Friday, 18 November 2016 08:00

WPACs meet to share information and ideas

Written by  Stephanie Labbe
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Shannon Frank, executive director of the Oldman Watershed Council, had the chance to share some of their work with other  Watershed Planning and Advisory Councils at a summit held at the end of October. Shannon Frank, executive director of the Oldman Watershed Council, had the chance to share some of their work with other Watershed Planning and Advisory Councils at a summit held at the end of October. Photo contributed

The Oldman Watershed Council (OWC), busy with the local watershed is communicating with other groups and finding out what others are doing in their areas.


On Oct. 27, 28 members of the OWC were in Calgary at the 2016 Alberta Watershed Planning and Advisory Council (WPAC) Summit with other watershed planning and advisory councils to see what others are doing in their watersheds.
The WPAC Summit was a showcase of the diversity of WPAC accomplishments, the WPAC Government of Alberta partnership and an opportunity for WPAC directors and staff to meet and learn from each other.
“We discussed our greatest achievements over the past year and opportunities to strengthen the WPAC — GOA (Government of Alberta) partnership. We also had two special presentations from experts,” says Shannon Frank, executive director for the OWC.
One of the presentations was about the importance of WPACs as environmental collaboration and the other was about environmental indicators reporting, which is about showing the health of watersheds.
Frank also presented on a panel about the role of WPACs in the GOA’s regional planning process and the take home message there is that they are playing a significant role in providing information and advice to GOA, getting stakeholders involved in the process and helping implement plans.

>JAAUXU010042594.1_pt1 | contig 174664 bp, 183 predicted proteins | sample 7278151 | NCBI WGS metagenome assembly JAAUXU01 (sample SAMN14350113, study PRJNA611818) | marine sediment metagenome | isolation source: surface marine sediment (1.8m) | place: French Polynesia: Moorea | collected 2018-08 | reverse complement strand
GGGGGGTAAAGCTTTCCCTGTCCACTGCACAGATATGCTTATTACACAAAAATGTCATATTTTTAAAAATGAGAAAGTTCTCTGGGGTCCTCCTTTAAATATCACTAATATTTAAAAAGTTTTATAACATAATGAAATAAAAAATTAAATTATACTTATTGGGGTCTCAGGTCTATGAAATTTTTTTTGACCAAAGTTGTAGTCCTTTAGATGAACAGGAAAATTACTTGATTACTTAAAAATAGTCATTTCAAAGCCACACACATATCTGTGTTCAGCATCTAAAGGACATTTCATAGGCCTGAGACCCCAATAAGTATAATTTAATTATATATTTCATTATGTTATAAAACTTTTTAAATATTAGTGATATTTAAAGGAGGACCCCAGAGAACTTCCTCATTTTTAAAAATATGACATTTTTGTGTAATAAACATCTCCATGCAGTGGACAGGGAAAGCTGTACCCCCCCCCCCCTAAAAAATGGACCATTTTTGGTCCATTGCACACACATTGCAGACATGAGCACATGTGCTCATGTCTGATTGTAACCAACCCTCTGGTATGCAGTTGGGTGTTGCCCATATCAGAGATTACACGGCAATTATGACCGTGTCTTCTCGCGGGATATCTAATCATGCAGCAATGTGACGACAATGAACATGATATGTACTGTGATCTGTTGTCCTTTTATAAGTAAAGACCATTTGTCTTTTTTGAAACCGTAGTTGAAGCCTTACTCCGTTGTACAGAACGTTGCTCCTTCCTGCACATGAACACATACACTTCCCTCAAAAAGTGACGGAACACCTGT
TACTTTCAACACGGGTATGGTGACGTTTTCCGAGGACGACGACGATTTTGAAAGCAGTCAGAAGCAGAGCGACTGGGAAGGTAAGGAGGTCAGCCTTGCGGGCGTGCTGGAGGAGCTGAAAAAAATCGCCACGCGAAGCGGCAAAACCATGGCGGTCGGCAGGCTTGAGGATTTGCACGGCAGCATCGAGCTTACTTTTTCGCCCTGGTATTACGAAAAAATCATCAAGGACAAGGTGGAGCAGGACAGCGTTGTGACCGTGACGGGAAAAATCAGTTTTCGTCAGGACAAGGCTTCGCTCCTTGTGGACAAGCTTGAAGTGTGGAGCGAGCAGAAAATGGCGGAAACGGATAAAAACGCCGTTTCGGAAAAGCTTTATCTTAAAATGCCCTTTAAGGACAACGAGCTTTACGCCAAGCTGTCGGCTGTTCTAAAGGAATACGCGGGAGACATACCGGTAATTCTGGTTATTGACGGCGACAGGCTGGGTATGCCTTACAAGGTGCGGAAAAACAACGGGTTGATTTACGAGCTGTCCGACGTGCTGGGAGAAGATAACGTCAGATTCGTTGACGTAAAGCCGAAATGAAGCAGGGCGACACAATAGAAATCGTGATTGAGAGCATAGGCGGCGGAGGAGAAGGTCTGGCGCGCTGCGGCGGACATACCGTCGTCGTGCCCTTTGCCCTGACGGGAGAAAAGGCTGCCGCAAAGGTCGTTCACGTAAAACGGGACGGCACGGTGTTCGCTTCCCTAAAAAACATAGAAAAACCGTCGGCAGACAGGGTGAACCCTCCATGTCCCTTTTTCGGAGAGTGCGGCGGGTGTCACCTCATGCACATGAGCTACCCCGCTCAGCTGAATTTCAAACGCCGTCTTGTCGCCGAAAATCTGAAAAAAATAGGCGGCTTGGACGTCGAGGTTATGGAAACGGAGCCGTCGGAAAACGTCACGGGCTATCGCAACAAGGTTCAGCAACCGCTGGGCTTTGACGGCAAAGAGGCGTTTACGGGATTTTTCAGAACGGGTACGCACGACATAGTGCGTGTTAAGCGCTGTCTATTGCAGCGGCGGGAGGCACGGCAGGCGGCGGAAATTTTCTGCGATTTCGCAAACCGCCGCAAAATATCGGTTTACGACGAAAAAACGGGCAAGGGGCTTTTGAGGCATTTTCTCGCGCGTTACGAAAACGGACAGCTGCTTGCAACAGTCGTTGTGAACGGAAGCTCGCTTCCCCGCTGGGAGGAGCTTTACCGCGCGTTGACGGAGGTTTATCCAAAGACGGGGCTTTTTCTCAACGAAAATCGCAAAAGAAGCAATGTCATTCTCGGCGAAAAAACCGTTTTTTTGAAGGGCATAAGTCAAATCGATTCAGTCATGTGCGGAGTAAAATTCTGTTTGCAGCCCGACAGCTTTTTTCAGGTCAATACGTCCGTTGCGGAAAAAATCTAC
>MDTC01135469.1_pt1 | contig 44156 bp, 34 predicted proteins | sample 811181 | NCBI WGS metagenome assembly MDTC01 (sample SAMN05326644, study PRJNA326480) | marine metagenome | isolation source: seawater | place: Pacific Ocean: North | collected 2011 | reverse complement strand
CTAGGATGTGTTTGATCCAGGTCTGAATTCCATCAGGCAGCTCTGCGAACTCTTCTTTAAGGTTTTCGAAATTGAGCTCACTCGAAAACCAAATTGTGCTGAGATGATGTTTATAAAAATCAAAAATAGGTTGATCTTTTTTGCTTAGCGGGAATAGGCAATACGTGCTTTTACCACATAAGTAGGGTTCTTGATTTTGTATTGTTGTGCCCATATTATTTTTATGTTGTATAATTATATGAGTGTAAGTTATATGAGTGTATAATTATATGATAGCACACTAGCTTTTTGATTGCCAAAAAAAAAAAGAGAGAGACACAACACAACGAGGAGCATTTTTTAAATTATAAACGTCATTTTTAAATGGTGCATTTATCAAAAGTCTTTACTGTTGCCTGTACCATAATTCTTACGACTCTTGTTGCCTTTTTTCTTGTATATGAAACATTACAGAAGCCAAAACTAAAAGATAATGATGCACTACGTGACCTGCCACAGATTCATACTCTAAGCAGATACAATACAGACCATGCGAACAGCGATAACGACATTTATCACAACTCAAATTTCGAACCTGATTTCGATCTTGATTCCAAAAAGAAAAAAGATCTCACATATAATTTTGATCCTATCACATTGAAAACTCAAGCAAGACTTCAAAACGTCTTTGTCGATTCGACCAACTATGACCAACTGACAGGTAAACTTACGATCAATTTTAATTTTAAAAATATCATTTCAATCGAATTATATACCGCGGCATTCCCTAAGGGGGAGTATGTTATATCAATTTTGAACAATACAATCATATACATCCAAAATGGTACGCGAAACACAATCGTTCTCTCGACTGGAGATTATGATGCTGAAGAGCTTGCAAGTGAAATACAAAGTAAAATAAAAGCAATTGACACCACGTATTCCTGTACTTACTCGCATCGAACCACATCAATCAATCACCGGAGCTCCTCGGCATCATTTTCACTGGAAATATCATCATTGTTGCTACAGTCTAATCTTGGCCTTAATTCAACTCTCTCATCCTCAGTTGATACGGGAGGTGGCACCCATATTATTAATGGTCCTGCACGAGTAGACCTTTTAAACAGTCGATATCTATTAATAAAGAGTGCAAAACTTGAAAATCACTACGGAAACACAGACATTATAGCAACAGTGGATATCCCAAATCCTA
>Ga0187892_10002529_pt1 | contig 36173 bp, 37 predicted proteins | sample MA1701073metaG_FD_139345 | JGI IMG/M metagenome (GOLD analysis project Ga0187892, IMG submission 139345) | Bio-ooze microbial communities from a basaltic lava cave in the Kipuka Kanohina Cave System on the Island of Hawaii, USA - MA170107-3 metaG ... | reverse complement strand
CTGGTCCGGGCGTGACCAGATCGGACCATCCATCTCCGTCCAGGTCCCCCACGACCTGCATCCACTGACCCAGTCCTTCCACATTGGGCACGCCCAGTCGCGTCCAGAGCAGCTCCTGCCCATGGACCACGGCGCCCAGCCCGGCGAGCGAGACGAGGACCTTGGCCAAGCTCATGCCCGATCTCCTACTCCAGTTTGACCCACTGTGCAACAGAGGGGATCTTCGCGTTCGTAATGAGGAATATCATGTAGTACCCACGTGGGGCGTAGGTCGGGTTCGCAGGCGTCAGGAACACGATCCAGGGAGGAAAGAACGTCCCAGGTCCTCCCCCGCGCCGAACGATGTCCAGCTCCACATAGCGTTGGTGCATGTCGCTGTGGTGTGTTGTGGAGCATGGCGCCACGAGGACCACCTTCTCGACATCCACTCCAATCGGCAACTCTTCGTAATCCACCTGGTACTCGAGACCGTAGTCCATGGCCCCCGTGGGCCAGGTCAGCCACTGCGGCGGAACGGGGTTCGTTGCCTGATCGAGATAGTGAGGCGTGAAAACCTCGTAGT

Frank adds WPAC officials would like to see more of their information and advice reflected in regional plans and will continue to advocate for this.
This summit is held every one to two years as capacity and needs allow.
OWC officials help organize and attend the summit, because it’s more important that WPAC members showcase their work to each other, to founders and to the communities.
“It is also critical that WPAC directors and staff have opportunities to learn from each other and build relationships across the province so that they are supported in their work. At every summit, I learn new things and strengthen relationships with others.
It is also vital that WPACs take stock of our partnership with GOA and have an attitude of continuous improvements so that we continue to be effective and valuable to GOA and to our communities,” adds Frank.
She says this summit is more about the individual learning each person has than at an organizational level.
One aspect that came across strongly was the importance of working with municipalities and working across borders.
“The North Saskatchewan Watershed Alliance showcased their successful partnerships with municipalities in completing local watershed management plans. The Milk River Watershed Council Canada showcased their transboundary State of the Watershed Report and other efforts, such as tours with their neighbours in Saskatchewan and U.S.A.,” adds Frank.
Once the OWC is doing a similar project to one that another WPAC has done, they always talk to them in more detail before they start. The summit was an opportunity to be aware of what projects are happening so OWC officials can discuss them in more detail later if needed. An example is the Battle River Watershed Alliance has completed drought management policy advice and implementation guidelines, so the OWC, or a stakeholder, working on drought planning now know where to turn for advice and guidance.

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